Study: alcohol more harmful than LSD

Tuesday, April 7th, 2009

According to a recent study conducted by U.K. medical journal The Lancet, alcohol and tobacco are more harmful than illegal drugs like cannabis, LSD and ecstasy.

Of the 20 drugs studied, alcohol ranked fifth behind heroin, cocaine, barbiturates and street methadone. Tobacco ranked ninth, while cannabis ranked 11th, LSD 14th and ecstasy 18th.

Addiction experts, including psychiatrists, scientists, medical specialists, and police officers, were solicited for the study.

Professor Michael Cook, who teaches physiology and pharmacology at Western, wasn’t surprised by the rankings. He said tobacco’s negative effects aren’t seen in the short term. Likewise, alcohol does cumulative damage to users over an extended period.

Cook added more dangerous drugs are often overshadowed by mainstream drugs.

“If you look at the usage patterns, alcohol and tobacco are used to a far greater extent than any of the drugs on the list,” Cook said.

“The drugs that have a spectacular effect aren’t ranked as being so harmful... part of that is the frequency of use is so small.”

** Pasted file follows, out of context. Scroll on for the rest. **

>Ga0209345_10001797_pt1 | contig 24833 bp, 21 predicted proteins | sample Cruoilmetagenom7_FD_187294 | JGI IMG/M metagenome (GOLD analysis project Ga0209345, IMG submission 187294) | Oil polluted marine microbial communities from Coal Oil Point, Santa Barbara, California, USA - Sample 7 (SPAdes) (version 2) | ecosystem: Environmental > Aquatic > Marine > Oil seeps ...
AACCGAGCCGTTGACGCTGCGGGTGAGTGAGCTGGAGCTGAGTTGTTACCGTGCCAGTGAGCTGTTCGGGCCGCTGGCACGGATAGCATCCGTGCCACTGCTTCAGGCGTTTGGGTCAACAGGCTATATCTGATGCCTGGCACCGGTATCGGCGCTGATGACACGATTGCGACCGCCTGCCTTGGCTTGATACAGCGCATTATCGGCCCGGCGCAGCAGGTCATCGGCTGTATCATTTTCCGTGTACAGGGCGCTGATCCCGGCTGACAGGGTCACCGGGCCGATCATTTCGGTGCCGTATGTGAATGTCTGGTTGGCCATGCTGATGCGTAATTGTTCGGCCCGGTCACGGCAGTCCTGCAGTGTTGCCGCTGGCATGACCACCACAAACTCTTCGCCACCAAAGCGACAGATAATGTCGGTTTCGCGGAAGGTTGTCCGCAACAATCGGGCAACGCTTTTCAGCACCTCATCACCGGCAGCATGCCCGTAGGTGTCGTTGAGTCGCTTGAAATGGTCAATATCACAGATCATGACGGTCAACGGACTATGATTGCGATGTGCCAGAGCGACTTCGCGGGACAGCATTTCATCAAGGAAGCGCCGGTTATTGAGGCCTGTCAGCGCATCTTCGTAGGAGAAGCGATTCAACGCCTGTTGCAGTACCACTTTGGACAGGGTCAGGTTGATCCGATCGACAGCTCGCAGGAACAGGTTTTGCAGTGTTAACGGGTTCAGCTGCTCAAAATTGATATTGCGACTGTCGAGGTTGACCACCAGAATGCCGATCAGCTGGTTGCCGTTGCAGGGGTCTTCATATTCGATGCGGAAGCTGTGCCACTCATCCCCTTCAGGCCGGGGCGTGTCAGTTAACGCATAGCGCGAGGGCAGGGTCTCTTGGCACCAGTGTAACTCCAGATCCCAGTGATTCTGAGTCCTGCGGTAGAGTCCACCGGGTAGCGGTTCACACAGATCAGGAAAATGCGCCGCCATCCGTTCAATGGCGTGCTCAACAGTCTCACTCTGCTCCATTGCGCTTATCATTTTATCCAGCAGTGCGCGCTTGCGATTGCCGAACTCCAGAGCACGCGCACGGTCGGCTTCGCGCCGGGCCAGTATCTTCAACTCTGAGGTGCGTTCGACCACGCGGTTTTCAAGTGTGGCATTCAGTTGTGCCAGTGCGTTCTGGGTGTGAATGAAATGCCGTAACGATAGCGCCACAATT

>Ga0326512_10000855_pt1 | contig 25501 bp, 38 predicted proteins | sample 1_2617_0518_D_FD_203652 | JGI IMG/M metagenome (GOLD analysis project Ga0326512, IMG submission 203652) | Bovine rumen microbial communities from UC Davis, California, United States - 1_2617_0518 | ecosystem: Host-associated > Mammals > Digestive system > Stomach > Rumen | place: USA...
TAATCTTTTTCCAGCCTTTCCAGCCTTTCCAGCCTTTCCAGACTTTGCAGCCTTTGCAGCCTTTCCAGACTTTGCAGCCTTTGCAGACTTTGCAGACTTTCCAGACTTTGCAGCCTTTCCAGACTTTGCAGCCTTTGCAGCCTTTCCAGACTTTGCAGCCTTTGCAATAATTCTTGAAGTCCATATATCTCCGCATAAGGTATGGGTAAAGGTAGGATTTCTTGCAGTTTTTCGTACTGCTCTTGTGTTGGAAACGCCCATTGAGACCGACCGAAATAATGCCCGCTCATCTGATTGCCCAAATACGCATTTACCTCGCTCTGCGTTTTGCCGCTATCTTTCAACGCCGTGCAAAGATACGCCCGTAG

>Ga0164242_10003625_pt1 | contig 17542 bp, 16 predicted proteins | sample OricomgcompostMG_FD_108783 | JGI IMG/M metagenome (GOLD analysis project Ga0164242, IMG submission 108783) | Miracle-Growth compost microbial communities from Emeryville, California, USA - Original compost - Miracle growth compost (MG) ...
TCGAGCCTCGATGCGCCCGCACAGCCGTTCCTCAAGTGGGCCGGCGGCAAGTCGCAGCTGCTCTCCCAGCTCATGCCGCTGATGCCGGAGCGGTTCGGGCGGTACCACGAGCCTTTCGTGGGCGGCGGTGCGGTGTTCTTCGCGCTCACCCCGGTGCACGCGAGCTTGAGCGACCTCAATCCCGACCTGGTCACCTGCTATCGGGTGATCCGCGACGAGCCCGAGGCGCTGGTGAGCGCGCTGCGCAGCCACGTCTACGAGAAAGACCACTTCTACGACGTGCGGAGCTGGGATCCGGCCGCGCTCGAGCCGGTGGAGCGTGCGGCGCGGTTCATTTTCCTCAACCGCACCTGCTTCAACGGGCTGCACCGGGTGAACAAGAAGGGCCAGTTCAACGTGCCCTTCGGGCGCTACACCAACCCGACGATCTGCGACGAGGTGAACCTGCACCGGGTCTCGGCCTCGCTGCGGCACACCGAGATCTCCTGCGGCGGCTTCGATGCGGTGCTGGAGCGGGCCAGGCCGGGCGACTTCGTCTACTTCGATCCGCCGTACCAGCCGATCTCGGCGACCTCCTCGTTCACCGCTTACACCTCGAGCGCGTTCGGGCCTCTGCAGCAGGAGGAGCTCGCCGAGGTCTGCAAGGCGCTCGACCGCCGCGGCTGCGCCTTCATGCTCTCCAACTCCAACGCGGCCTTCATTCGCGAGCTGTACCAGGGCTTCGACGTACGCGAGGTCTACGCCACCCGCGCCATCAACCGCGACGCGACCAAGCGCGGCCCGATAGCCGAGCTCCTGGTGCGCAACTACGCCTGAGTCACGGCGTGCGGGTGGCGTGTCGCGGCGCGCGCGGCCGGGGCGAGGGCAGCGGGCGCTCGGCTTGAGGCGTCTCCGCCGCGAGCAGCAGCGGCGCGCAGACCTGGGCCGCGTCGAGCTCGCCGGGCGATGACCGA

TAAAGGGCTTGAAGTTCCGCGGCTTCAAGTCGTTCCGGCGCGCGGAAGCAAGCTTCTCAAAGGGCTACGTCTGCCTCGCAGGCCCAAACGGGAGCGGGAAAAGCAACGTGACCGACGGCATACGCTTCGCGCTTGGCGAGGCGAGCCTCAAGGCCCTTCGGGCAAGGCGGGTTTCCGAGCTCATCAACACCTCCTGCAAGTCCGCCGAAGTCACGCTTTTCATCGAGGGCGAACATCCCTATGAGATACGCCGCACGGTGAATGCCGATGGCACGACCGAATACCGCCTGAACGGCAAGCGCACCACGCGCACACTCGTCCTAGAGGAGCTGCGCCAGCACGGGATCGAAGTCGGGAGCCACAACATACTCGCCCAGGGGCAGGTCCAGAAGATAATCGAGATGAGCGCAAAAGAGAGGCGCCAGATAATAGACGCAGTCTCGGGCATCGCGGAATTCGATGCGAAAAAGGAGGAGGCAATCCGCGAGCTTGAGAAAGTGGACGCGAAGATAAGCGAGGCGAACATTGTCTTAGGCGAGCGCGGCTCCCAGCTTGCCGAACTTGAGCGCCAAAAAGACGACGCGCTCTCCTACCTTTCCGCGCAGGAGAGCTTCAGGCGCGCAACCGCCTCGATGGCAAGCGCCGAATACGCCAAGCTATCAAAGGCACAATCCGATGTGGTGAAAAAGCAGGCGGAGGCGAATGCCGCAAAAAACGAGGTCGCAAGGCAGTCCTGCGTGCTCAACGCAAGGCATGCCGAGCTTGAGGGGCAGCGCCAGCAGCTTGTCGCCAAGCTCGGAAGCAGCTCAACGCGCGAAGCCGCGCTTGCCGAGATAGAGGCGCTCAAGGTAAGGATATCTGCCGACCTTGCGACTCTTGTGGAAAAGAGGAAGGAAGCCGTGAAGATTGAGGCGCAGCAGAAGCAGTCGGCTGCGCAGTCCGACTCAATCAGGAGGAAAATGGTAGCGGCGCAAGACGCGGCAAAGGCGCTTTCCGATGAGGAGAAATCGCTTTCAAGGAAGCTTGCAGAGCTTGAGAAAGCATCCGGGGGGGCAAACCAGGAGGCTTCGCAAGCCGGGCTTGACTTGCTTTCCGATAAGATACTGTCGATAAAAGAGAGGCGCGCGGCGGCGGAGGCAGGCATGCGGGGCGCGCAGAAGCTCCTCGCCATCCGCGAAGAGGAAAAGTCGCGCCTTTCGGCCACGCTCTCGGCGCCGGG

Professor Rick Csiernik, who teaches social work at Western, said tobacco leads to more premature deaths in the world than all illegal drugs combined.

He said there’s no simple answer as to which drugs are most harmful, as no sufficient classifications exist for the diverse array of drugs in existence.

“Alcohol leads to more economic loss than does cocaine,” Csiernik said. “However, where illicit drugs are more expensive is in terms of policing and criminal justice issues.”

Mainstream drugs like alcohol and tobacco cause more overall economic and societal harm due to their accessibility, Csiernik said.

Sociology professor Paul C. Whitehead agreed.

“Alcohol and tobacco are more dangerous in the sense that they are more widely used and they cause far more ill health and death than any of the other drugs.”

Whitehead attributed mainstream drugs’ danger to their availability and acceptability, adding legal status and cost make them far more accessible.

Whitehead said restrictions on drugs are imperative.

“Restrictions, through mechanism of price or tax in respect to tobacco, have shown to be an effective mechanism in stopping people from smoking,” Whitehead said. “If we wanted to have lower rates of alcoholism " and there is good reason to do it " we should reduce accessibility.”

Although The Lancet study ranked cannabis below alcohol and tobacco, Whitehead said increased acceptability of cannabis and other less harmful drugs wouldn’t be beneficial.

“Increased availability for what we call ‘normal healthy adults’ would increase acceptability and availability to children and adolescents who, as it’s widely agreed, shouldn’t use these drugs.”

"with files from Dave Ward

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